Israel Approved Killing of Hamas Commander Amid Talks on Long-Term Truce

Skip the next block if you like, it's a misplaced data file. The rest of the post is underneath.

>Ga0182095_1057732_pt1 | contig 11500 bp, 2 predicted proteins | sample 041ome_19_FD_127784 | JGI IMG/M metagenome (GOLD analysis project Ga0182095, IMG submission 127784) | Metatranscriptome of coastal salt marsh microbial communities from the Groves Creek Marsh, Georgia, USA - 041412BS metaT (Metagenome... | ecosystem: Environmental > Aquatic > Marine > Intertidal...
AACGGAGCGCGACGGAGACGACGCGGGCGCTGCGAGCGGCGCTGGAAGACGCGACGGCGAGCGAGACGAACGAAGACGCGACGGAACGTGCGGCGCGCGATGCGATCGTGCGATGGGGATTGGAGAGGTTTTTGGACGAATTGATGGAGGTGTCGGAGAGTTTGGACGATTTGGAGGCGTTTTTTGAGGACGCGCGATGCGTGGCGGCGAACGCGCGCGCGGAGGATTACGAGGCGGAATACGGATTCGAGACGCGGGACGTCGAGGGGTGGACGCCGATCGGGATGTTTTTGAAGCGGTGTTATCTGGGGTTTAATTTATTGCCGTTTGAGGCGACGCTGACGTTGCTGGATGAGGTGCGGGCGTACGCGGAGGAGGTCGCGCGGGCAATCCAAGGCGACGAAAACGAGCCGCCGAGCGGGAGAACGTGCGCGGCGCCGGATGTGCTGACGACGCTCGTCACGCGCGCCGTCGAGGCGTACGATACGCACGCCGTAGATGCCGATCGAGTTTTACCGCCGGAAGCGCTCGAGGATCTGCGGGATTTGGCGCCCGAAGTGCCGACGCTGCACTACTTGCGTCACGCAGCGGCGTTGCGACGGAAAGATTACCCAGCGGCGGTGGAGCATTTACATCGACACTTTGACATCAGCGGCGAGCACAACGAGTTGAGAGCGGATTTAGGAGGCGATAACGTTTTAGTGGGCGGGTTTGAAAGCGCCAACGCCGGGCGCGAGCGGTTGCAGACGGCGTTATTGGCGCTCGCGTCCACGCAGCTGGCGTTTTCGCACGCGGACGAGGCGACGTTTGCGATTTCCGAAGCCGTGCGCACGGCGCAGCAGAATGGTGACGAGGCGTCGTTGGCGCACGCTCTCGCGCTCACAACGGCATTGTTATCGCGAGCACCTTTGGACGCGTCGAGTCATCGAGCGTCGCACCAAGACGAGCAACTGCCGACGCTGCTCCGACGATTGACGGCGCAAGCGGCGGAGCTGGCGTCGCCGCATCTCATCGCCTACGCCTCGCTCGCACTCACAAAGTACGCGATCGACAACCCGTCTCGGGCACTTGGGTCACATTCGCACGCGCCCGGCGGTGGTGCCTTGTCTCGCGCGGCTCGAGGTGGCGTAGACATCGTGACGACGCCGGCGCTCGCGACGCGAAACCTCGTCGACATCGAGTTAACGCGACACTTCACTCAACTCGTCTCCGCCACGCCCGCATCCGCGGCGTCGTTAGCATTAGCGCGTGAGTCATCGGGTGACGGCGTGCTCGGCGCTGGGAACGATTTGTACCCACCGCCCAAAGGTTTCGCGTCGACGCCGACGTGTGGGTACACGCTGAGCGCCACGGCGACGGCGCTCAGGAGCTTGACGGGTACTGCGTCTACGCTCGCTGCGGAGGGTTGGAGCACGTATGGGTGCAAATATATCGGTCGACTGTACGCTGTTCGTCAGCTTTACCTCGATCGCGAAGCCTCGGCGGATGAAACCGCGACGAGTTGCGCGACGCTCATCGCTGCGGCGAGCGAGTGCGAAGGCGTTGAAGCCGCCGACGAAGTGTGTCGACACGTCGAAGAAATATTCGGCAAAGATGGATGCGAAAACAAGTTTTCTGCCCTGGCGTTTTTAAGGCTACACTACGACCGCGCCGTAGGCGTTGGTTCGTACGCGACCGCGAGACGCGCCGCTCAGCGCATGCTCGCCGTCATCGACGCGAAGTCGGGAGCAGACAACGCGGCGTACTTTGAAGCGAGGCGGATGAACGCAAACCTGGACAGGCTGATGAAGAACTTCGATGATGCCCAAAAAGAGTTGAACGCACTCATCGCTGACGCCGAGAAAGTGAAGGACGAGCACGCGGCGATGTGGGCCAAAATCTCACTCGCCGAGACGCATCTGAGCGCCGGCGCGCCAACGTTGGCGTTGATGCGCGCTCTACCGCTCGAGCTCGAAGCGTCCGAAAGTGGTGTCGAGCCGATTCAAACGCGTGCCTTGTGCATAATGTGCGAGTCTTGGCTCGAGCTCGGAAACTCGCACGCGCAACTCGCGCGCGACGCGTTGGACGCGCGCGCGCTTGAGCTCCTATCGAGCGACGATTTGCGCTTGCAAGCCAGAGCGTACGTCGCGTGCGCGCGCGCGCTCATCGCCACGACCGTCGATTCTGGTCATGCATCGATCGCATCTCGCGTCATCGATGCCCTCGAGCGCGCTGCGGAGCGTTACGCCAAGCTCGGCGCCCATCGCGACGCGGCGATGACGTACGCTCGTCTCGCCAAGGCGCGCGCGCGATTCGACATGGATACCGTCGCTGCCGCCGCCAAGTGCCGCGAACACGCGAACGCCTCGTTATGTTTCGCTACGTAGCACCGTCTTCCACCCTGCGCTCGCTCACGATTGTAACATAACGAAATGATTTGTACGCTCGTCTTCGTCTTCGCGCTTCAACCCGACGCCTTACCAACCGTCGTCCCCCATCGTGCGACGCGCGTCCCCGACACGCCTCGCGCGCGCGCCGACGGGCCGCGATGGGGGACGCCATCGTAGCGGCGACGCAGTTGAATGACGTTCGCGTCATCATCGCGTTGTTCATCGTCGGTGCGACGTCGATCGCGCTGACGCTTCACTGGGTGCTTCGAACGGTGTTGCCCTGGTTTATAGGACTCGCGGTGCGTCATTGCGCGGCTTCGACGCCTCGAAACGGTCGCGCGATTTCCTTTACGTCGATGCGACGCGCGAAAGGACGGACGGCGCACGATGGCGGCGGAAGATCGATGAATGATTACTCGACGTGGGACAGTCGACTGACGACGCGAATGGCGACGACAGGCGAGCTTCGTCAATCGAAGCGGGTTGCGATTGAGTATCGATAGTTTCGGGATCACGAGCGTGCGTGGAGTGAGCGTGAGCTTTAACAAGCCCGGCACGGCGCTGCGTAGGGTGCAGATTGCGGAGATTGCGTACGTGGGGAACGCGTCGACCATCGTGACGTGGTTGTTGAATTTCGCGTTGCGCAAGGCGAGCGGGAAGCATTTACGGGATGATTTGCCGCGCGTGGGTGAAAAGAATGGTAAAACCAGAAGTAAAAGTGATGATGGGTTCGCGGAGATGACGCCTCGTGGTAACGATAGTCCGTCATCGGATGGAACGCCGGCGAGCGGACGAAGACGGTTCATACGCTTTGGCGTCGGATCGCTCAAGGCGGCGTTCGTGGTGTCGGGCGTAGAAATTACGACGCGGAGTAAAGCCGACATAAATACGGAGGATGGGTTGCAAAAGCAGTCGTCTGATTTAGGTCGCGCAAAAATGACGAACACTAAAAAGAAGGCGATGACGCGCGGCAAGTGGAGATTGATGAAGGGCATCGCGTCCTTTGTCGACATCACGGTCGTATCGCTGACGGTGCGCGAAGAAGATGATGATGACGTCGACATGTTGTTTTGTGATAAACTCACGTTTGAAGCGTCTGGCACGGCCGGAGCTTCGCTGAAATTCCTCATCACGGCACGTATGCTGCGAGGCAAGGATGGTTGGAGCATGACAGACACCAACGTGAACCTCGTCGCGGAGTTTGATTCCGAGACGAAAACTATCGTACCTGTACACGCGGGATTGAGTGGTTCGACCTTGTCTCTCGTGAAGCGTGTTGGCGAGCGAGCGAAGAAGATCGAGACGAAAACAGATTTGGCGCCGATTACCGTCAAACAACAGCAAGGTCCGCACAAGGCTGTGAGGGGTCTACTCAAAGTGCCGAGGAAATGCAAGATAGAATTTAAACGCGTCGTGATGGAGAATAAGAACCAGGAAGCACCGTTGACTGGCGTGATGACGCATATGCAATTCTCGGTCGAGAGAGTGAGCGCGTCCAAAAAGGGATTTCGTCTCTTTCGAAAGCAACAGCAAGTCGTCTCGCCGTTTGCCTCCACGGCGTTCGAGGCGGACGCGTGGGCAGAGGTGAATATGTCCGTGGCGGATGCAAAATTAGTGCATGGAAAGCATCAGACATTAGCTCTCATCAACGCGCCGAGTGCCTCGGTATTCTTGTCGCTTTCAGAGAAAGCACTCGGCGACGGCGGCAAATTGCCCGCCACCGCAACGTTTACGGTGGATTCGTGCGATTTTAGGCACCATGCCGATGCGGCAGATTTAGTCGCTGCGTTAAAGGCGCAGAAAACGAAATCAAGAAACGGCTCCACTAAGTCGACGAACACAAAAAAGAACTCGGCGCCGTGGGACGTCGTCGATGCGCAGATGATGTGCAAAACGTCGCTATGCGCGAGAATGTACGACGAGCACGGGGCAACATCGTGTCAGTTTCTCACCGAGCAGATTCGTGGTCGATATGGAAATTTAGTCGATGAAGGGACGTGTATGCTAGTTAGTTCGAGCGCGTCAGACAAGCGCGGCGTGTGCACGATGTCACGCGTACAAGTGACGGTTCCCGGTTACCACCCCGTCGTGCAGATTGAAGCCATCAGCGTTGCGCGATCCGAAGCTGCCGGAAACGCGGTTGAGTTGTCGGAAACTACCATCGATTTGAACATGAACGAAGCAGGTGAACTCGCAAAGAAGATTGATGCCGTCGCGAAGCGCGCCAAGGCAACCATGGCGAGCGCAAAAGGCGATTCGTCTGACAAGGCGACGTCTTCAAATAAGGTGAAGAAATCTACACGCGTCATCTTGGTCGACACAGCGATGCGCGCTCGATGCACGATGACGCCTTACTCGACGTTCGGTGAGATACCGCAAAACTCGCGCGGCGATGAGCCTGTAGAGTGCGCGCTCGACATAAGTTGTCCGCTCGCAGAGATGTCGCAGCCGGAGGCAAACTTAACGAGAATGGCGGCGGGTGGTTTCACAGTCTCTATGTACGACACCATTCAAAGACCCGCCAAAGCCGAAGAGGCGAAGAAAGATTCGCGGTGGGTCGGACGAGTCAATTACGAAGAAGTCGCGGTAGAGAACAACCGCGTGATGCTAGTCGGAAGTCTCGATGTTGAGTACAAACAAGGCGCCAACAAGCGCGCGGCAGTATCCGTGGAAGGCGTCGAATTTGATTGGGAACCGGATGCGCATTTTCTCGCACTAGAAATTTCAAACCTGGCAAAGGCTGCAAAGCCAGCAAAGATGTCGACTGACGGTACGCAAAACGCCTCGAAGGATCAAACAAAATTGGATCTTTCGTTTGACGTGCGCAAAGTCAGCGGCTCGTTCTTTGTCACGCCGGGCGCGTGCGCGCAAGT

Global Research John Glaser Just hours before Israel assassinated Hamas commander Ahmed Jabari on Tuesday, he received the draft proposal of a permanent truce agreement with Israel. But Israel approved the airstrike anyways, choosing escalation over resolution. Israeli peace activist Gershon Baskin, who helped negotiate the release of Gilad Shalit and maintained contacts with Hamas leaders, said the truce agreement included protocols for maintaining a cease-fire in the case of cross-border violence between Israel and Gaza. Baskin told Haaretz that senior officials in Israel knew about the pending truce agreement, but nevertheless approved the assassination, presumably knowing it would terminate the truce and escalate the conflict with Gaza. “I think that they have made a strategic mistake,” Baskin said, “which will cost the lives of quite a number of innocent people on both sides.” He added that Jabari’s assassination “killed the possibility of achieving a truce.” “This blood could have been spared. Those who made the decision must be judged by the voters, but to my regret they will get more votes because of this,” he added. “According to Baskin,” Haaretz reports, “during the past two years Jabari internalized the realization that the rounds of hostilities with Israel were beneficial neither to Hamas nor to the inhabitants of the Gaza Strip and only caused suffering, and several times he acted to prevent firing by Hamas into Israel.” Even when Hamas was pulled into participating in rocket fire, its rockets would always land in open spaces. “And that was intentional,” Baskin said.

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